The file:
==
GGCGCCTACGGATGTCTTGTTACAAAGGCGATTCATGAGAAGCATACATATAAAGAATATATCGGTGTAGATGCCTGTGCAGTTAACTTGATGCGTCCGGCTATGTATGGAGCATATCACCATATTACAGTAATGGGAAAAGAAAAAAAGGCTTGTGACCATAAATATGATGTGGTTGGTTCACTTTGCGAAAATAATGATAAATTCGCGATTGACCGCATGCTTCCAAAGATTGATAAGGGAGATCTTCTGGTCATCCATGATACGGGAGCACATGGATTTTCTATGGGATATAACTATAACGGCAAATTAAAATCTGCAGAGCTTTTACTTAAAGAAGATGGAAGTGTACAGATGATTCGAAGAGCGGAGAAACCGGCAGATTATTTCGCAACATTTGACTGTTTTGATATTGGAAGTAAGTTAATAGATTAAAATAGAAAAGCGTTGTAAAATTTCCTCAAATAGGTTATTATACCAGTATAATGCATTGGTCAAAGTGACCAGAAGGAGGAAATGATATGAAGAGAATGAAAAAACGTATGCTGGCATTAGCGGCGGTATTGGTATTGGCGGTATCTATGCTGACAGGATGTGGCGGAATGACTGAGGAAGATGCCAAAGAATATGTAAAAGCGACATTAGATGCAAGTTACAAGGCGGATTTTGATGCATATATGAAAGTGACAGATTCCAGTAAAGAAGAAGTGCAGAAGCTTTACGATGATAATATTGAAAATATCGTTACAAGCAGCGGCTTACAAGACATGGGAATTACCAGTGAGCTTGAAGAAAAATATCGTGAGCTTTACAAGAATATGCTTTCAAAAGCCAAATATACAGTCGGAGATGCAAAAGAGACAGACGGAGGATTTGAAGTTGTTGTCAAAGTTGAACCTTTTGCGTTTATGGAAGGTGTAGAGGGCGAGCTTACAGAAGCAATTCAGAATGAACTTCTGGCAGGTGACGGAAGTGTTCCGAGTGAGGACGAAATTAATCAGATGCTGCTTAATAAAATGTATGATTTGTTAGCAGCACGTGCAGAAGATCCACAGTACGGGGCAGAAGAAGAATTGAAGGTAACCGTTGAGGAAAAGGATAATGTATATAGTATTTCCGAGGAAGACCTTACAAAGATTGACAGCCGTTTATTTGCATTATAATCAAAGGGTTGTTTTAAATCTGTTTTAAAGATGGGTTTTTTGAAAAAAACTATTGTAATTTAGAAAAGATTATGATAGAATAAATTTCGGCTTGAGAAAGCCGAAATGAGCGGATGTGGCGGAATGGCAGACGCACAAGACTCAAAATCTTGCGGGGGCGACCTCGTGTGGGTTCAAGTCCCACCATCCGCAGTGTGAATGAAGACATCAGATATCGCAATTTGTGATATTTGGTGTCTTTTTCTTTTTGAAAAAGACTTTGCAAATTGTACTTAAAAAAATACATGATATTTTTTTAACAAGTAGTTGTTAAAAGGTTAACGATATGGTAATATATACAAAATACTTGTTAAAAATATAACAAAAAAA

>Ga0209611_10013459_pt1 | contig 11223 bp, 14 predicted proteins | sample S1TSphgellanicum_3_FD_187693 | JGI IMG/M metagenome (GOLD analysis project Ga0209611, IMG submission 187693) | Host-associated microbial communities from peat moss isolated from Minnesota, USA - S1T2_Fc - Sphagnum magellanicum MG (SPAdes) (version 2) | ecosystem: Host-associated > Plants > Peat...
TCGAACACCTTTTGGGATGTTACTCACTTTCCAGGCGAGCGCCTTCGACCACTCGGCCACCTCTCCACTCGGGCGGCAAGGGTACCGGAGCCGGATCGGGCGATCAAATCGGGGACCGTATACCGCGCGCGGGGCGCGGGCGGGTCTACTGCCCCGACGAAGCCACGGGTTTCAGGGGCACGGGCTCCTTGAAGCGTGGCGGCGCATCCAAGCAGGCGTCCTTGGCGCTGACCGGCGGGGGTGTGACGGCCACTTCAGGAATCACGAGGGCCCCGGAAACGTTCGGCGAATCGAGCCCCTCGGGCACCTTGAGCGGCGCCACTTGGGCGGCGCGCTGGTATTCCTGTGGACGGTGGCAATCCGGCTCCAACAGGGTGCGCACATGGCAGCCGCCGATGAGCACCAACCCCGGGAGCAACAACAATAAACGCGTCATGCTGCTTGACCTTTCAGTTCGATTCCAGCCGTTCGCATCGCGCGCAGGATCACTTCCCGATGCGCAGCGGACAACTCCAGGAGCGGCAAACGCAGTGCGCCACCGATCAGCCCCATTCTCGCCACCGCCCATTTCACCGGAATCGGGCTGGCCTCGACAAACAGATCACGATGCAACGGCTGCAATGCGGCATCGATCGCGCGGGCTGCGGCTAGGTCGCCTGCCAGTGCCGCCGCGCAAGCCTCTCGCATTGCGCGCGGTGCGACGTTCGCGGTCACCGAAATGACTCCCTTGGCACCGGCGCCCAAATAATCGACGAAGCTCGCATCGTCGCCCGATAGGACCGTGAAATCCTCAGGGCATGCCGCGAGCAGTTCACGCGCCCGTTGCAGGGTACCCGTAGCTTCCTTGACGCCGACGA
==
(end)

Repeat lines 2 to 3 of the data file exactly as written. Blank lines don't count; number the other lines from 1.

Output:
>Ga0209611_10013459_pt1 | contig 11223 bp, 14 predicted proteins | sample S1TSphgellanicum_3_FD_187693 | JGI IMG/M metagenome (GOLD analysis project Ga0209611, IMG submission 187693) | Host-associated microbial communities from peat moss isolated from Minnesota, USA - S1T2_Fc - Sphagnum magellanicum MG (SPAdes) (version 2) | ecosystem: Host-associated > Plants > Peat...
TCGAACACCTTTTGGGATGTTACTCACTTTCCAGGCGAGCGCCTTCGACCACTCGGCCACCTCTCCACTCGGGCGGCAAGGGTACCGGAGCCGGATCGGGCGATCAAATCGGGGACCGTATACCGCGCGCGGGGCGCGGGCGGGTCTACTGCCCCGACGAAGCCACGGGTTTCAGGGGCACGGGCTCCTTGAAGCGTGGCGGCGCATCCAAGCAGGCGTCCTTGGCGCTGACCGGCGGGGGTGTGACGGCCACTTCAGGAATCACGAGGGCCCCGGAAACGTTCGGCGAATCGAGCCCCTCGGGCACCTTGAGCGGCGCCACTTGGGCGGCGCGCTGGTATTCCTGTGGACGGTGGCAATCCGGCTCCAACAGGGTGCGCACATGGCAGCCGCCGATGAGCACCAACCCCGGGAGCAACAACAATAAACGCGTCATGCTGCTTGACCTTTCAGTTCGATTCCAGCCGTTCGCATCGCGCGCAGGATCACTTCCCGATGCGCAGCGGACAACTCCAGGAGCGGCAAACGCAGTGCGCCACCGATCAGCCCCATTCTCGCCACCGCCCATTTCACCGGAATCGGGCTGGCCTCGACAAACAGATCACGATGCAACGGCTGCAATGCGGCATCGATCGCGCGGGCTGCGGCTAGGTCGCCTGCCAGTGCCGCCGCGCAAGCCTCTCGCATTGCGCGCGGTGCGACGTTCGCGGTCACCGAAATGACTCCCTTGGCACCGGCGCCCAAATAATCGACGAAGCTCGCATCGTCGCCCGATAGGACCGTGAAATCCTCAGGGCATGCCGCGAGCAGTTCACGCGCCCGTTGCAGGGTACCCGTAGCTTCCTTGACGCCGACGA